Onscene in a Baghdad Hospital

At first glance on a sunny day, Yarmouk Hospital looks like any medical center in the Middle East. But that impression only lasted until a woman in an abaya approached U.S. Army Maj. Amit Bhavsar, the division surgeon of the Second Brigade, 101st Airborne. Bhavsar was in the Baghdad facility to deliver one of a series of talks that he has arranged on topics like facial trauma and burn treatment. But just before he reached the lecture room, the mother showed him her son, a 2-year-old with disfiguring burn scars all over his back, neck and scalp that were causing his hair to grow in uneven patches. She claimed the injury was the result of an unspecified military operation and she begged for Bhavsar's help in getting her child the necessary treatment and medicine. The doctors at the hospital were unable to offer him either.

There is no shortage of desperate patients at Yarmouk. Because it services the surrounding mainly Sunni neighborhoods, hospital officials say that it gets little support from the Shia-run Ministry of Health (MoH), which is alleged to have ties to the Mahdi Army. There is some room to hope that the hospital's worst days might be behind it. Not too long ago, death squads roamed its halls, and some even followed the families of Sunni patients home to murder them. During an open house a couple of weeks ago, hospital director Haqqi Razuqi spoke openly about these problems for the first time, saying he wanted Yarmouk to be a place where people could "heal without fear." This was a bold move considering that the MoH director for western Baghdad was in the audience. "They know people are still watching them," says Bhavsar, "and physicians are high-value targets." Still, with the security situation somewhat improved over the past seven months, the hospital is trying, with the help of Bhavsar and the civil military operations platoon that visits here regularly, to step up the level of care it provides and demand funding equal to that received by hospitals that serve Shia communities.

In that regard, there's a long way to go. The Emergency Room lacks critical-care equipment, offering only an EKG and an oxygen machine, preventing ER doctors from doing little more than check for vital signs. Outpatients who require dialysis must pay for the use of the machines, 60,000 dinars (about $50) a turn. And the burn unit, which the MoH has promised to rebuild in 2010, is little more than a ward full of hospital beds. Its washroom should be one of the cleanest in the hospital--it's where burn victims, who are particularly susceptible to infection, have their wounds cleaned--but on my visit with Bhavsar, I could smell the mildew a few steps outside of its door.

Sectarianism even affects the distribution of pharmaceuticals. Because the MoH requires that it handle every request for supplies rather than let hospitals communicate with warehouses directly, it is able to control what goes where, often favoring Shia areas over Sunni ones. Bhavsar recalls a recent visit to Yarmouk during which he met a man in his 40s whose mother had been admitted for acute chest pain. The hospital had written him a prescription for several basic medications, including aspirin, and told him to go out into the city to buy them himself because it didn't have any in stock. Nasma Kamil, a medical resident working in the ER, says the lack of pain medications is her department's main concern. Even as she spoke, I could hear patients screaming in rooms nearby. Bhavsar agreed with her, adding that to do some of these necessary procedures without any anesthesia was unconscionable. (MoH officials have avoided responding to these ongoing accusations of corruption and favoritism from both the Army and hospital officials who work in Sunni areas. Bhavsar says that in his discussions with Dr. Jalil al-Shamary, the MoH director for western Baghdad, on the issue, Shamary has repeatedly tried to minimize the problems faced by hospitals that serve Sunni areas.)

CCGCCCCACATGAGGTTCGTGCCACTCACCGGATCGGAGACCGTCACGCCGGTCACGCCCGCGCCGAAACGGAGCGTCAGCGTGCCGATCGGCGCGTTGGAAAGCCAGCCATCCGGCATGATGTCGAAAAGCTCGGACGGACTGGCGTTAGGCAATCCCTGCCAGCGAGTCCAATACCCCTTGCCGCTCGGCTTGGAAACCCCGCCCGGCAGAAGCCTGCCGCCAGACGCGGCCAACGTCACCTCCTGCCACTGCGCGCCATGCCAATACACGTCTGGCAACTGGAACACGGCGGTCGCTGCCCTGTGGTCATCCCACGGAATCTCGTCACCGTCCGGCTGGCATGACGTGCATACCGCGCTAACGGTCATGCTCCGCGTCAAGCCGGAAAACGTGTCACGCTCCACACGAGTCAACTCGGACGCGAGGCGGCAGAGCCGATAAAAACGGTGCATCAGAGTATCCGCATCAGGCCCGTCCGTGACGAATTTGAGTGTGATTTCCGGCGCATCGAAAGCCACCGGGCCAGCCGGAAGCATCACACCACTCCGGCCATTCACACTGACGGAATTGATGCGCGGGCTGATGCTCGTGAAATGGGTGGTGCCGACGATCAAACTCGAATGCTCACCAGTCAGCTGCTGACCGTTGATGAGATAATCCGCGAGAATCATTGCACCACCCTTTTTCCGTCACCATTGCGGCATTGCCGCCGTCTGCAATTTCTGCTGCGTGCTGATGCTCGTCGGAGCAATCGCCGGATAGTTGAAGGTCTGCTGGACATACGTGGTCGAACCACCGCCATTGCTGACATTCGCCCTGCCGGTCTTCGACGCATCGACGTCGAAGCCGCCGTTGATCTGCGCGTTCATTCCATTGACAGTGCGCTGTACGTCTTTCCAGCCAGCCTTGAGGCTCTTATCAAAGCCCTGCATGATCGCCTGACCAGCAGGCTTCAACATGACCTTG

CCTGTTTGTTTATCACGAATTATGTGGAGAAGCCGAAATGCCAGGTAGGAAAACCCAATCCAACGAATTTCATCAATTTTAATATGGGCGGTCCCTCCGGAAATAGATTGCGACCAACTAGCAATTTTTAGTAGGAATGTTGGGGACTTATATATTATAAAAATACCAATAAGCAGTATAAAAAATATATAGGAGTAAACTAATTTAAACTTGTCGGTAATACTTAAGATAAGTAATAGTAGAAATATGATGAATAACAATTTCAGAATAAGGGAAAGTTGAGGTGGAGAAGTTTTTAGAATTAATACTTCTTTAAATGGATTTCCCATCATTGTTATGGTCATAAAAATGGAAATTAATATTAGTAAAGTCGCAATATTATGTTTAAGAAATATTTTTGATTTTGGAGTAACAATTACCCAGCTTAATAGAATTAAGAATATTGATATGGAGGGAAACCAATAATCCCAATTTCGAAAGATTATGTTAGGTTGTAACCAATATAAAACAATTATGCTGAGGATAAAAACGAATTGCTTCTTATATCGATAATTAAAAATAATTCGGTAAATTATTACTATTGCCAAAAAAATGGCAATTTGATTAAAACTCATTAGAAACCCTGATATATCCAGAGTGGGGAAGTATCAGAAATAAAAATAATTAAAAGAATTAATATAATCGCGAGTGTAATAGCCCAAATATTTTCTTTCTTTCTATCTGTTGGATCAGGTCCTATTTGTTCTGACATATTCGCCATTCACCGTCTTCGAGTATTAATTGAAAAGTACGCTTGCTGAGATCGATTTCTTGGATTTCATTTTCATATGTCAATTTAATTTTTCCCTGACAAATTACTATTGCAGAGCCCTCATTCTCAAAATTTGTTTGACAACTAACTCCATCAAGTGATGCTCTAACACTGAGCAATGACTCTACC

By contrast, at the teaching hospital in Khadamiyah, a Shia area, Bhavsar says the equipment is close to what you'd find in a U.S. hospital. It has two neurosurgeons on staff, as well as CT and MRI machines. Its director also has complaints about medicine shortages, but these gripes are about chemotherapy drugs for children suffering from leukaemia rather than something as basic as aspirin. "This is sectarianism in its cruelest form," says Bhavsar.

And then there is the psychological toll all of this has taken on the hospital's staff. For Bhavsar, one of his most disturbing experiences at Yarmouk was meeting a mother who had been handed her stillborn child in a box in the maternity ward and told to bring it down to the morgue herself. As she dropped it off, the man at the desk didn't even pause his conversation as he put the box to one side. Bhavsar was shocked at the disregard for human life. "Yarmouk is one of these places you don't believe exist in the world," he told me. Sadly for Iraqis, it does.

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